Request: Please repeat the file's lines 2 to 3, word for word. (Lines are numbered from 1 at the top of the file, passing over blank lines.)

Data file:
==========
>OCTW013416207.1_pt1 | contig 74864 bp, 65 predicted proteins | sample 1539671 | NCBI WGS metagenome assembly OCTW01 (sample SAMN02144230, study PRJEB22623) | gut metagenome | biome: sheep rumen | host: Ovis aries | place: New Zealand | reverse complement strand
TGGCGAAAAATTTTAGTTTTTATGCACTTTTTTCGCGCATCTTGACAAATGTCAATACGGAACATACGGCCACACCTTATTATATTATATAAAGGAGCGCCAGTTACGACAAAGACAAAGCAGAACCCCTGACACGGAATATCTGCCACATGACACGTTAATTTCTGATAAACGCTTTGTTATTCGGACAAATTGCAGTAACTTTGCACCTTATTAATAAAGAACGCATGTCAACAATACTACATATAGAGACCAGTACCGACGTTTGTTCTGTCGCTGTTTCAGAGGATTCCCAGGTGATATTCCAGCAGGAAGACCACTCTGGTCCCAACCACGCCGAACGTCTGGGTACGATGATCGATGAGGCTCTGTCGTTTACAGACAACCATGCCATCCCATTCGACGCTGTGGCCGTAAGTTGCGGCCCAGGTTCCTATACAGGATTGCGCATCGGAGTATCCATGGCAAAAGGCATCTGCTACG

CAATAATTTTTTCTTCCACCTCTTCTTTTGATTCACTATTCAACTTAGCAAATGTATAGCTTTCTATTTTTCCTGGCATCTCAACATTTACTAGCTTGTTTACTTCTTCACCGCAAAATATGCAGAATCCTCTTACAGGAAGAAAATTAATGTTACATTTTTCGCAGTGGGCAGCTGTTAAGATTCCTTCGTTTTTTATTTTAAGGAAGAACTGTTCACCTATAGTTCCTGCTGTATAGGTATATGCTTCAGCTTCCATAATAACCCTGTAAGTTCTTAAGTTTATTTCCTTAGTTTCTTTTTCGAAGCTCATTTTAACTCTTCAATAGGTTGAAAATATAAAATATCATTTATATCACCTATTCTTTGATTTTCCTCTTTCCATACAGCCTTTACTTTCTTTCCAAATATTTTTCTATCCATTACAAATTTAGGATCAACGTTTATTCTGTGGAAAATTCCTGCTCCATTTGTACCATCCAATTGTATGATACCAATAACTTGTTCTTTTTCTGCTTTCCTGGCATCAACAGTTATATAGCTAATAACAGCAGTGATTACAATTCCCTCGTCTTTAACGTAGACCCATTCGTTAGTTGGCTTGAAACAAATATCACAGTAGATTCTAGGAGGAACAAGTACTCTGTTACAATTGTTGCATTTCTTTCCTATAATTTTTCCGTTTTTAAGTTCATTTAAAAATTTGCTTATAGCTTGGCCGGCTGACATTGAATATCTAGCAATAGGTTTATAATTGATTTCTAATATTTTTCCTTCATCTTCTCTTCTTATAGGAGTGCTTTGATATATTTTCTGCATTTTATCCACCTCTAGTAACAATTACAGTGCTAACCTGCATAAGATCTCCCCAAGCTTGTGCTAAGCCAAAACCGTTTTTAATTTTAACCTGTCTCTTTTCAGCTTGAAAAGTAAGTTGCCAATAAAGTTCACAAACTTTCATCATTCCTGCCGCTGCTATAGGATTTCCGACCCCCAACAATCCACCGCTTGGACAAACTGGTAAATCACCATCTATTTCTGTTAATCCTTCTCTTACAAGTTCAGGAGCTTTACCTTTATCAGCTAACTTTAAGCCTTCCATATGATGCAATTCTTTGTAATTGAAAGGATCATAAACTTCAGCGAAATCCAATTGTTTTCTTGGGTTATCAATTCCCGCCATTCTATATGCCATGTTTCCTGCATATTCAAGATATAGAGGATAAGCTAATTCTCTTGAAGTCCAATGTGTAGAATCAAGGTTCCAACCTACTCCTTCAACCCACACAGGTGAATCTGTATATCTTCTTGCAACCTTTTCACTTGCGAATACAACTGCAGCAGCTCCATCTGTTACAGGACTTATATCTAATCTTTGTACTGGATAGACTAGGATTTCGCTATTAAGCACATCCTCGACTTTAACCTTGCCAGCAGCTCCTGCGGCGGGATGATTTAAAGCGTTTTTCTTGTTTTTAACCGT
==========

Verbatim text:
TGGCGAAAAATTTTAGTTTTTATGCACTTTTTTCGCGCATCTTGACAAATGTCAATACGGAACATACGGCCACACCTTATTATATTATATAAAGGAGCGCCAGTTACGACAAAGACAAAGCAGAACCCCTGACACGGAATATCTGCCACATGACACGTTAATTTCTGATAAACGCTTTGTTATTCGGACAAATTGCAGTAACTTTGCACCTTATTAATAAAGAACGCATGTCAACAATACTACATATAGAGACCAGTACCGACGTTTGTTCTGTCGCTGTTTCAGAGGATTCCCAGGTGATATTCCAGCAGGAAGACCACTCTGGTCCCAACCACGCCGAACGTCTGGGTACGATGATCGATGAGGCTCTGTCGTTTACAGACAACCATGCCATCCCATTCGACGCTGTGGCCGTAAGTTGCGGCCCAGGTTCCTATACAGGATTGCGCATCGGAGTATCCATGGCAAAAGGCATCTGCTACG

CAATAATTTTTTCTTCCACCTCTTCTTTTGATTCACTATTCAACTTAGCAAATGTATAGCTTTCTATTTTTCCTGGCATCTCAACATTTACTAGCTTGTTTACTTCTTCACCGCAAAATATGCAGAATCCTCTTACAGGAAGAAAATTAATGTTACATTTTTCGCAGTGGGCAGCTGTTAAGATTCCTTCGTTTTTTATTTTAAGGAAGAACTGTTCACCTATAGTTCCTGCTGTATAGGTATATGCTTCAGCTTCCATAATAACCCTGTAAGTTCTTAAGTTTATTTCCTTAGTTTCTTTTTCGAAGCTCATTTTAACTCTTCAATAGGTTGAAAATATAAAATATCATTTATATCACCTATTCTTTGATTTTCCTCTTTCCATACAGCCTTTACTTTCTTTCCAAATATTTTTCTATCCATTACAAATTTAGGATCAACGTTTATTCTGTGGAAAATTCCTGCTCCATTTGTACCATCCAATTGTATGATACCAATAACTTGTTCTTTTTCTGCTTTCCTGGCATCAACAGTTATATAGCTAATAACAGCAGTGATTACAATTCCCTCGTCTTTAACGTAGACCCATTCGTTAGTTGGCTTGAAACAAATATCACAGTAGATTCTAGGAGGAACAAGTACTCTGTTACAATTGTTGCATTTCTTTCCTATAATTTTTCCGTTTTTAAGTTCATTTAAAAATTTGCTTATAGCTTGGCCGGCTGACATTGAATATCTAGCAATAGGTTTATAATTGATTTCTAATATTTTTCCTTCATCTTCTCTTCTTATAGGAGTGCTTTGATATATTTTCTGCATTTTATCCACCTCTAGTAACAATTACAGTGCTAACCTGCATAAGATCTCCCCAAGCTTGTGCTAAGCCAAAACCGTTTTTAATTTTAACCTGTCTCTTTTCAGCTTGAAAAGTAAGTTGCCAATAAAGTTCACAAACTTTCATCATTCCTGCCGCTGCTATAGGATTTCCGACCCCCAACAATCCACCGCTTGGACAAACTGGTAAATCACCATCTATTTCTGTTAATCCTTCTCTTACAAGTTCAGGAGCTTTACCTTTATCAGCTAACTTTAAGCCTTCCATATGATGCAATTCTTTGTAATTGAAAGGATCATAAACTTCAGCGAAATCCAATTGTTTTCTTGGGTTATCAATTCCCGCCATTCTATATGCCATGTTTCCTGCATATTCAAGATATAGAGGATAAGCTAATTCTCTTGAAGTCCAATGTGTAGAATCAAGGTTCCAACCTACTCCTTCAACCCACACAGGTGAATCTGTATATCTTCTTGCAACCTTTTCACTTGCGAATACAACTGCAGCAGCTCCATCTGTTACAGGACTTATATCTAATCTTTGTACTGGATAGACTAGGATTTCGCTATTAAGCACATCCTCGACTTTAACCTTGCCAGCAGCTCCTGCGGCGGGATGATTTAAAGCGTTTTTCTTGTTTTTAACCGT